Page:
The narration of Creation relates how the great gods, the Mighty and Cucumatz, created first the world, then the animals, and then man. Their first attempts to create man were not very successful, since the created beings did not speak properly, so the gods destroyed them and tried again. The second time, they created man out of wood, but again these people didn’t speak properly, and so the gods destroyed them, too, this time by drowning them. It was only their third attempt that was successful. One wonders here if Herzog may think that the gods of today will consider our own existence on the planet to have been a failed experiment that should also be terminated. The images shown on the screen in this first part loosely reflect the narration, since there are no signs of life for the first twenty minutes or so, and no humans are seen until 25 minutes into the film. When we do start seeing people and their surroundings, it is mostly shots of ramshackle hutments in generally squalid conditions.
The second section of the film, “Paradise”, lasts about 26 minutes and now has a male voice-over narration. During this section a music track of Leonard Cohen’s ballads (such as “Hey, That’s No Way to Say Good-bye” and "Suzanne") is interlaced with some absurd, sarcastic poetry about Paradise (e.g. “In Paradise sometimes roasted pigeons fly directly into your mouth”). Most of the visual footage in this section is simply long shots taken from a moving vehicle of the desolate villages of the Sahel, including various shots of wrecked vehicles abandoned in the desert and shots of decaying animal carcasses. An exception is a sequence of a German naturalist who describes his intense determination to study how the monitor lizard, or in fact any animal, can survive in such a hostile climate.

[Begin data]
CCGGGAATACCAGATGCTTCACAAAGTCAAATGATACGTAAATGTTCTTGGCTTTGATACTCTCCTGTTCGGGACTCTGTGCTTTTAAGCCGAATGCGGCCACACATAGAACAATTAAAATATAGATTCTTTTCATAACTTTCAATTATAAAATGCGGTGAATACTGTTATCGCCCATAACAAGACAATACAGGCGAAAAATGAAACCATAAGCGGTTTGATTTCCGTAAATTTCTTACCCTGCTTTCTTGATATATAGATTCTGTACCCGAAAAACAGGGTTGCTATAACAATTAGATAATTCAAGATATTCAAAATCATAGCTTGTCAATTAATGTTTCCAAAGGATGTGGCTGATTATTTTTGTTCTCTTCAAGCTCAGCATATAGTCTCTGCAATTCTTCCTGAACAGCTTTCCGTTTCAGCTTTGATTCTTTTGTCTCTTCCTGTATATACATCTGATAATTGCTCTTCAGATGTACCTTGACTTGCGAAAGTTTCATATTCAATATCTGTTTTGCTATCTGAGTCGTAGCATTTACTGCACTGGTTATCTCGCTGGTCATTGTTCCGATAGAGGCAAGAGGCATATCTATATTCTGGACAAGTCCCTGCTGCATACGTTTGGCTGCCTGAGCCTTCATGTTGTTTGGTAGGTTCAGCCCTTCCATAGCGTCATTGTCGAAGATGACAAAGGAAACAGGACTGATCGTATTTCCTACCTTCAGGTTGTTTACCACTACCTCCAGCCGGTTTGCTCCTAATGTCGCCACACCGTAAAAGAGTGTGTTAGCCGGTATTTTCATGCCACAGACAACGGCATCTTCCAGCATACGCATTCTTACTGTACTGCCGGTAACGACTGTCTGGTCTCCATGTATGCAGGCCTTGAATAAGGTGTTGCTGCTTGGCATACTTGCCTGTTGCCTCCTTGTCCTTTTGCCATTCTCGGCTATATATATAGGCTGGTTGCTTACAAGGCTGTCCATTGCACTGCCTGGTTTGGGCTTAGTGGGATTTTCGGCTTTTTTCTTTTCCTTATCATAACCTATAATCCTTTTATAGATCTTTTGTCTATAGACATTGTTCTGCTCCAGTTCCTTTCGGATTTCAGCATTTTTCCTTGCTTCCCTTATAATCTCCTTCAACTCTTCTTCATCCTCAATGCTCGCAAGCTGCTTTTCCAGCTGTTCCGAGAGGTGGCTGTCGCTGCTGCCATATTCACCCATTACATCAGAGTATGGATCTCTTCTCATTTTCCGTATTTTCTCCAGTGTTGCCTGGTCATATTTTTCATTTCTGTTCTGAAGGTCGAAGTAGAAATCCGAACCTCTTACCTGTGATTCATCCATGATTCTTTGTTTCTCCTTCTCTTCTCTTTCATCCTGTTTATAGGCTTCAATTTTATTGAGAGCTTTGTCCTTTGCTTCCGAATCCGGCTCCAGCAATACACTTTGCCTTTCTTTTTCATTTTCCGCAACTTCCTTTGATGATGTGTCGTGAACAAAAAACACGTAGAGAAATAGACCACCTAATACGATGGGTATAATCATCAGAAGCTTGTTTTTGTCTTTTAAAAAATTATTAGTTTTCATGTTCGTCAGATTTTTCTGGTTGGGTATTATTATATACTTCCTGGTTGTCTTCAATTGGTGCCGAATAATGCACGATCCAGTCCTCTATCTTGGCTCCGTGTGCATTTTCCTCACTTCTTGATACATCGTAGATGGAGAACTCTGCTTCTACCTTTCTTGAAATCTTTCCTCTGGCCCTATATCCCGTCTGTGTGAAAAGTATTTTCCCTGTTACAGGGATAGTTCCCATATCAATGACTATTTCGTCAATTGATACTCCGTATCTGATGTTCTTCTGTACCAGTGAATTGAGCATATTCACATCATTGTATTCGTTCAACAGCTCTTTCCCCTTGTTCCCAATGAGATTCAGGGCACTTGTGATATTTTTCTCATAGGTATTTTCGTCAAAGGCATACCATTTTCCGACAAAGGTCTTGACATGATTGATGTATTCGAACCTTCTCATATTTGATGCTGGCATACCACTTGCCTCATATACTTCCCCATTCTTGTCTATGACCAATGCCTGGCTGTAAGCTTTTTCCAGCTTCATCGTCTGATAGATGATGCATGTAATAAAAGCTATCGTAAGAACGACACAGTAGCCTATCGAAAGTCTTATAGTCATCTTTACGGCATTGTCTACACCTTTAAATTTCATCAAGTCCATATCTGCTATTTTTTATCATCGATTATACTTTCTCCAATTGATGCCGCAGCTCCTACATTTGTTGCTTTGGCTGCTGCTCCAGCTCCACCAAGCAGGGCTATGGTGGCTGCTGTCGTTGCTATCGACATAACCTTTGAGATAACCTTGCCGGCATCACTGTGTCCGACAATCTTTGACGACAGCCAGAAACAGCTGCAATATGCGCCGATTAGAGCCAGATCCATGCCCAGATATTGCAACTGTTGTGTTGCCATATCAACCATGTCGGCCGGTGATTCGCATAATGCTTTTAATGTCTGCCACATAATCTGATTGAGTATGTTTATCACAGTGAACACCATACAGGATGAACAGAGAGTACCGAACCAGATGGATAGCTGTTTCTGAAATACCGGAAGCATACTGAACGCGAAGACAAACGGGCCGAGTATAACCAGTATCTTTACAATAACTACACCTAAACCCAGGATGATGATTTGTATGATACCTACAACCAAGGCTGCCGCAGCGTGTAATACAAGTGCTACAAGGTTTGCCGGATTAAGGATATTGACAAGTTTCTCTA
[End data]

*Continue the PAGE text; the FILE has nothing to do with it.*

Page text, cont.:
The third section, “The Golden Age”, is a further plunge into even more bizarre, dystopic images that must have struck Herzog's fancy. There is a garish piano and drum duet performed on a stage in an apparently empty music hall; further absurd, voice-over poetry about some golden age; a scene of three giggling Germans reciting more nonsensical verse; and a man in a diving outfit lecturing about the attributes of a big turtle. The only common element to these scenes is their portrayal of the uselessness and triviality of man’s knowledge and accomplishments compared to the vastness of nature.
For me, none of this works (and remember I’m a fan of Herzog), so be warned. Although the travelogue-like images of the African villages are mildly interesting and the narration from Lotte Eisner is intriqueingly eerie, the film winds down at the end with more of a whimper than a bang. All you are left with is Herzog’s view of an ugly world that couldn’t possibly have been created by a loving God. It’s a world of squalor, misery, and death. Man’s attempts to survive in this hostile environment are inconsequential, pathetic and doomed. But despite some visceral imagery from remote locations, the presentation of this gloomy assessment is only schematic. The fundamental problem with Fata Morgana is that the narrative, such as it is, doesn't move much. There would be much better Herzog movies to come later.